“You shall know the truth. And the truth shall make you mad.” That one-liner by scientist Aldous Huxley sums up the reaction of most people to the Inquirer’s selection of six whistle-blowers as the collective “Filipino of the Year” for 2013. Three days after the announcement, they linked former senator Ramon Revilla Sr. to the metastasizing pork barrel scam.
The Inquirer accolade “honored Filipinos who’ve made the biggest positive impact on the life of the nation in the year just past.” Take a bow, Benhur Luy, Mary Ariene Baltazar, Merlina Suñas, Gertrudes Luy, Marina Sula and Simonette Briones.
They were shown on the Inquirer front page wearing Witness Protection Program bulletproof vests.
Luy, 32, is a long-haired former medical technologist who meticulously documented the pork barrel scam at the vortex of Congress’ most damaging scandal since it opened in 1907. To date, six senators, 24 congressmen and assorted officials and civilians face charges of swapping pork barrel funds for cuts ranging from 19 up to 60 percent of the allocations.
Revilla Sr., who was born in 1927, was not among those accused. But Luy again proved surgically precise. He told the Inquirer that between 2003 and 2004, Revilla Sr. funneled P35 million of his pork barrel allocation to local government units in Clarin, Misamis Oriental (P10 million); San Quintin, Pangasinan (P5 million); Porac, Pampanga (P5 million); Siniloan, Laguna (P5 million); San Juan, Leyte (P5 million); and Dawis, Bohol (P5 million).
Luy said the company used in implementing the projects for the LGUs was Jo Chris Trading, “and we delivered Foliar Fertilizer.” Jo Chris is Napoles’ main trading firm named after her daughter. Luy added that he, Napoles, and her husband Jaime used to call on Revilla Sr. in his Senate office.
In his privilege speech, Revilla Jr. said his signatures on documents held as evidence were forged. Luy said all letter-requests from the senator were original and the signatures there were “all his.” Like father, like son?
All these focus attention on the hard slog by whistle-blowers of assorted repute, from mayhem to broader recognition. Are we finally heeding what the 9th International Anti-Corruption meeting in South Africa urged, that “governments must create an environment that encourages, instead of penalizes, citizens who denounce venality”?
Remember banker Clarissa Ocampo? She told the impeachment court that Joseph Estrada signed the notorious “Jose Velarde” account, which she refused to certify. Threats cascaded in.
Auditor Heidi Mendoza resigned a cushy Asian Development Bank job to appear before Congress. There, she confirmed her documentation of the P510-million theft by the military comptroller’s office. And Gen. Carlos Garcia ended up in the clink. A partisan Commission on Appointments refuses to confirm, up to now, her appointment as audit commissioner.
Former Manila Chronicle columnist Primitivo Mijares was one of dictator Ferdinand Marcos’ chief propagandists. He later wrote a book on the “conjugal dictatorship” of Ferdinand and Imelda, and testified against them before the US Congress. He disappeared in 1977 en route to the Philippines. His 15-year-old son was later found murdered.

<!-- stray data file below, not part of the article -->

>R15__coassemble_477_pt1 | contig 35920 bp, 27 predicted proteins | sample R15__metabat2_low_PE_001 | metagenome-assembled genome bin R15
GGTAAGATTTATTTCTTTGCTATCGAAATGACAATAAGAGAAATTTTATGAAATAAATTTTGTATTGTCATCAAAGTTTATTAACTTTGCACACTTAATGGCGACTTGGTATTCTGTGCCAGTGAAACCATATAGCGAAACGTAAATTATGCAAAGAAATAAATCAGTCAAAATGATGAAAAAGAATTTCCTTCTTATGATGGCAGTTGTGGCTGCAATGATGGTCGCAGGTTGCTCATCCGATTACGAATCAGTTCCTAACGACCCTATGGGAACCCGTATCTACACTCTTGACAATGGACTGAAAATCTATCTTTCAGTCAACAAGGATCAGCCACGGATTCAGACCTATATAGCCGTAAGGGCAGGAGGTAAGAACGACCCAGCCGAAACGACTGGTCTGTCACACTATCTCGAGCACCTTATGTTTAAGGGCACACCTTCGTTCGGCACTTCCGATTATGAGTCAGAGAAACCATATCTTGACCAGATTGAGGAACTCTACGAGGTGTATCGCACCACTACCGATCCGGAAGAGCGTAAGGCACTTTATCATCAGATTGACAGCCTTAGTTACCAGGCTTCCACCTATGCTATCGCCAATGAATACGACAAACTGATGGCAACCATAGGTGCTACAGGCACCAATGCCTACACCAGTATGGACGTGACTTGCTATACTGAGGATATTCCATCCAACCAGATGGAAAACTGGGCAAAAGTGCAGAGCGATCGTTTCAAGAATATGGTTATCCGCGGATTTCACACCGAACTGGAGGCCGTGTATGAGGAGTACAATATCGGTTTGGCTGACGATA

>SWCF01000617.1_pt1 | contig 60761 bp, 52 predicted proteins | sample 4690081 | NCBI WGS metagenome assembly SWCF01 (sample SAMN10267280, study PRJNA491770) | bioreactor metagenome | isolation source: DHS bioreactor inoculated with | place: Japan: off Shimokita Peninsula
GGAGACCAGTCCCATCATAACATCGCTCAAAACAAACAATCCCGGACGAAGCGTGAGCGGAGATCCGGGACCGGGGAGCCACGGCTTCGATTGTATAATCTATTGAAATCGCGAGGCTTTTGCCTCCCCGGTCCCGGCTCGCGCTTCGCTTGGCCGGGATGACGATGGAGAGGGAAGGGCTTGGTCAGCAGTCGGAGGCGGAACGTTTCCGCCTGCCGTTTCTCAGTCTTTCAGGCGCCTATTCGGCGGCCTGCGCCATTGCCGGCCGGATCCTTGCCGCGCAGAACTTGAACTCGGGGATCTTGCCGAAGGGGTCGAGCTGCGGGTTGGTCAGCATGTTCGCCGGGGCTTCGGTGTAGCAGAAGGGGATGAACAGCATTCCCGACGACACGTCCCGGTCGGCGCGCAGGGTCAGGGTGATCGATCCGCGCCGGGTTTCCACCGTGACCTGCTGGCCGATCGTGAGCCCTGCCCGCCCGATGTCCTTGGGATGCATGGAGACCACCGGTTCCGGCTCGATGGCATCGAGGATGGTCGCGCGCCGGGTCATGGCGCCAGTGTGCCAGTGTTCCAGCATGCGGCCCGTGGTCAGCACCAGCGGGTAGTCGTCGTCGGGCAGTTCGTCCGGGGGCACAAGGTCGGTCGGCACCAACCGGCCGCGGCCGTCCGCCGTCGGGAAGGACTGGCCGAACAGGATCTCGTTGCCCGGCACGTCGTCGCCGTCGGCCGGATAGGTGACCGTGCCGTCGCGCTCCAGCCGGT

“The nail that sticks out gets hammered down,” the Filipino axiom warns. In 1997, ensign Philip Pestaño bucked the misuse of Navy boats to haul illegal lumber and drugs. He was found shot in his cabin. Ombudsman Conchita Carpio Morales reinstituted murder charges and dismissed 10 officers.
Marian School of Quezon City academic supervisor Antonio Calipjo Go exposed flawed textbooks. False charges were filed against him and some columnists smeared him. After Landbank’s Acsa Ramirez blew the whistle on tax scams, NBI agents shoved her into a police lineup, which then President Gloria Arroyo used for a photo op.
We have no monopoly on this vice. In Russia, Judge Viktor Danilkin handed down a 6-year sentence on imprisoned oligarch Mikhail Khodorkovsky in a verdict he did not write. It was shoved down his throat by President Vladimir Putin’s aides.
Filipinos recall “Deep Throat.” In 1972, this whistle-blower slipped to the Washington Post data on White House involvement in the Watergate scandal. The uproar led to jail terms for five White House officials.
“I resign as president of the United States,” Richard Nixon wrote in a one-sentence letter. Vanity Fair magazine, 31 years later, reported that “Deep Throat” was former Federal Bureau of Investigation associate director Mark Felt. The Post’s executive editor during Watergate, Benjamin Bradlee, confirmed the report.
In August 2013, the Inquirer revealed that the “Deep Throat” behind its 1996 award-winning exposé on the graft-ridden pork barrel, then called the Countrywide Development Fund, was the late Marikina Rep. Romeo Candazo.
On a paper napkin, Candazo illustrated to three Inquirer editors exactly how much, in the form of “standard” amounts, members of Congress and other officials got from projects funded with the pork barrel. Kickbacks were “SOP” (standard operating procedure) among legislators.
They ranged from 19 to 52 percent of the cost of each project, which varied from dredging, riprapping, asphalting and concreting to construction of school buildings. Other sources of kickbacks that Candazo identified were public funds intended for medicines and textbooks. “He was the original whistle-blower on the pork scam.”
“We say in this nation that we are looking for people with honesty, integrity, drive and dedication,” an anonymous whistle-blower blogged. “And then when we find such people, we take them out and whip them.”
Here, inaction by those involved is buttressed by a culture of impunity. Jerusalem also crucified its Whistle-blower.